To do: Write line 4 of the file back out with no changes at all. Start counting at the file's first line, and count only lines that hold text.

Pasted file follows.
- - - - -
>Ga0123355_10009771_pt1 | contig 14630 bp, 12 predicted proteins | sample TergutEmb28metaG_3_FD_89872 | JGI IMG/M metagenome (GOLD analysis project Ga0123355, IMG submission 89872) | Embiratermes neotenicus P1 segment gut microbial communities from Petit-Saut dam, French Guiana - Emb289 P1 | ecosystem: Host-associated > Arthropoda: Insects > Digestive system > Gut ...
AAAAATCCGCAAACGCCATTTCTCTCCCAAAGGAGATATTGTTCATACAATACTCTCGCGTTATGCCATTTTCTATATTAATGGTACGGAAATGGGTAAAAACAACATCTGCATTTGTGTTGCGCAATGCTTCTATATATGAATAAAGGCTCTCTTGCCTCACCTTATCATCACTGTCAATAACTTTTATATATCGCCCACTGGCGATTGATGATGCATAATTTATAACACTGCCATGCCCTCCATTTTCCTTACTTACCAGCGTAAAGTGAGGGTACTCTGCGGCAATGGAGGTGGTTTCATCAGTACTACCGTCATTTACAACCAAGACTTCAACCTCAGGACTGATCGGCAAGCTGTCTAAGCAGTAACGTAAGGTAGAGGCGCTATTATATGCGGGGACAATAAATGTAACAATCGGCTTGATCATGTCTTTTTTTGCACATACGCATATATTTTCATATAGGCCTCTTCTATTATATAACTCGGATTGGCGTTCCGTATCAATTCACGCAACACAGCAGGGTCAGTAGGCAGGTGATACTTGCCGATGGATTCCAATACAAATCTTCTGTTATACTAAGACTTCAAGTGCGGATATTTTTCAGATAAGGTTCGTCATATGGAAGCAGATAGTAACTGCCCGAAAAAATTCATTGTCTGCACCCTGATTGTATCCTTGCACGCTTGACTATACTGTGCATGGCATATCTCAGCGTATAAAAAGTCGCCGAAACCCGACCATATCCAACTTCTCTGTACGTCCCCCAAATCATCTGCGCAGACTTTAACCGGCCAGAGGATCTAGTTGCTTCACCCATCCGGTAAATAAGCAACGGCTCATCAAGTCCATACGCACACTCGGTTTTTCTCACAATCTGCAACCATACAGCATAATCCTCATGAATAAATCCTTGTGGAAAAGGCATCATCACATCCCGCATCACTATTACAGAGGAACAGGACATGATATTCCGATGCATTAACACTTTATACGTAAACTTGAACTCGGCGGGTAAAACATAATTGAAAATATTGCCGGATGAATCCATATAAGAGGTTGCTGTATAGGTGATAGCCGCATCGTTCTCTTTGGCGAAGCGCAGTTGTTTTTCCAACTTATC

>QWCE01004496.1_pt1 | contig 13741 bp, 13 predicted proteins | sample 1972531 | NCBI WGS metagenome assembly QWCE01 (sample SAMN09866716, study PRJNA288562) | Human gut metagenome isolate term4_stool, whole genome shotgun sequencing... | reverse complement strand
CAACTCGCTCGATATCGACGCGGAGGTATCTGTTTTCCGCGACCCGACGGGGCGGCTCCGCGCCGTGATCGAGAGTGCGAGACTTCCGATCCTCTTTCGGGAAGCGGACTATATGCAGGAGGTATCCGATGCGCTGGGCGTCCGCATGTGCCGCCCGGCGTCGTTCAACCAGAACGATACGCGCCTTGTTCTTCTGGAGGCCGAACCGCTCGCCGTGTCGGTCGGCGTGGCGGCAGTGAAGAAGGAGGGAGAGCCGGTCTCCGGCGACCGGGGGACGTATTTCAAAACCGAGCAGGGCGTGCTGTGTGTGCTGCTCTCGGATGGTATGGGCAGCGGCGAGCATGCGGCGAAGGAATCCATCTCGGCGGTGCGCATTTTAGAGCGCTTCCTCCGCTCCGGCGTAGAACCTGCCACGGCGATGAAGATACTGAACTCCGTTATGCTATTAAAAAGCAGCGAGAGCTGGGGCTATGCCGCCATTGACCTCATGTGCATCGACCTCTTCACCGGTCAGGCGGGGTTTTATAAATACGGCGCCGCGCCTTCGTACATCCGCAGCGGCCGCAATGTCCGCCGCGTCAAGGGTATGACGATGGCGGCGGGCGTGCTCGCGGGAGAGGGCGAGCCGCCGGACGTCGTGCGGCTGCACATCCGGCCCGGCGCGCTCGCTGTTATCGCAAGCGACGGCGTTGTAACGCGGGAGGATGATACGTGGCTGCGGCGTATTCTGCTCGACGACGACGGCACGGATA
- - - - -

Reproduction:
CAACTCGCTCGATATCGACGCGGAGGTATCTGTTTTCCGCGACCCGACGGGGCGGCTCCGCGCCGTGATCGAGAGTGCGAGACTTCCGATCCTCTTTCGGGAAGCGGACTATATGCAGGAGGTATCCGATGCGCTGGGCGTCCGCATGTGCCGCCCGGCGTCGTTCAACCAGAACGATACGCGCCTTGTTCTTCTGGAGGCCGAACCGCTCGCCGTGTCGGTCGGCGTGGCGGCAGTGAAGAAGGAGGGAGAGCCGGTCTCCGGCGACCGGGGGACGTATTTCAAAACCGAGCAGGGCGTGCTGTGTGTGCTGCTCTCGGATGGTATGGGCAGCGGCGAGCATGCGGCGAAGGAATCCATCTCGGCGGTGCGCATTTTAGAGCGCTTCCTCCGCTCCGGCGTAGAACCTGCCACGGCGATGAAGATACTGAACTCCGTTATGCTATTAAAAAGCAGCGAGAGCTGGGGCTATGCCGCCATTGACCTCATGTGCATCGACCTCTTCACCGGTCAGGCGGGGTTTTATAAATACGGCGCCGCGCCTTCGTACATCCGCAGCGGCCGCAATGTCCGCCGCGTCAAGGGTATGACGATGGCGGCGGGCGTGCTCGCGGGAGAGGGCGAGCCGCCGGACGTCGTGCGGCTGCACATCCGGCCCGGCGCGCTCGCTGTTATCGCAAGCGACGGCGTTGTAACGCGGGAGGATGATACGTGGCTGCGGCGTATTCTGCTCGACGACGACGGCACGGATA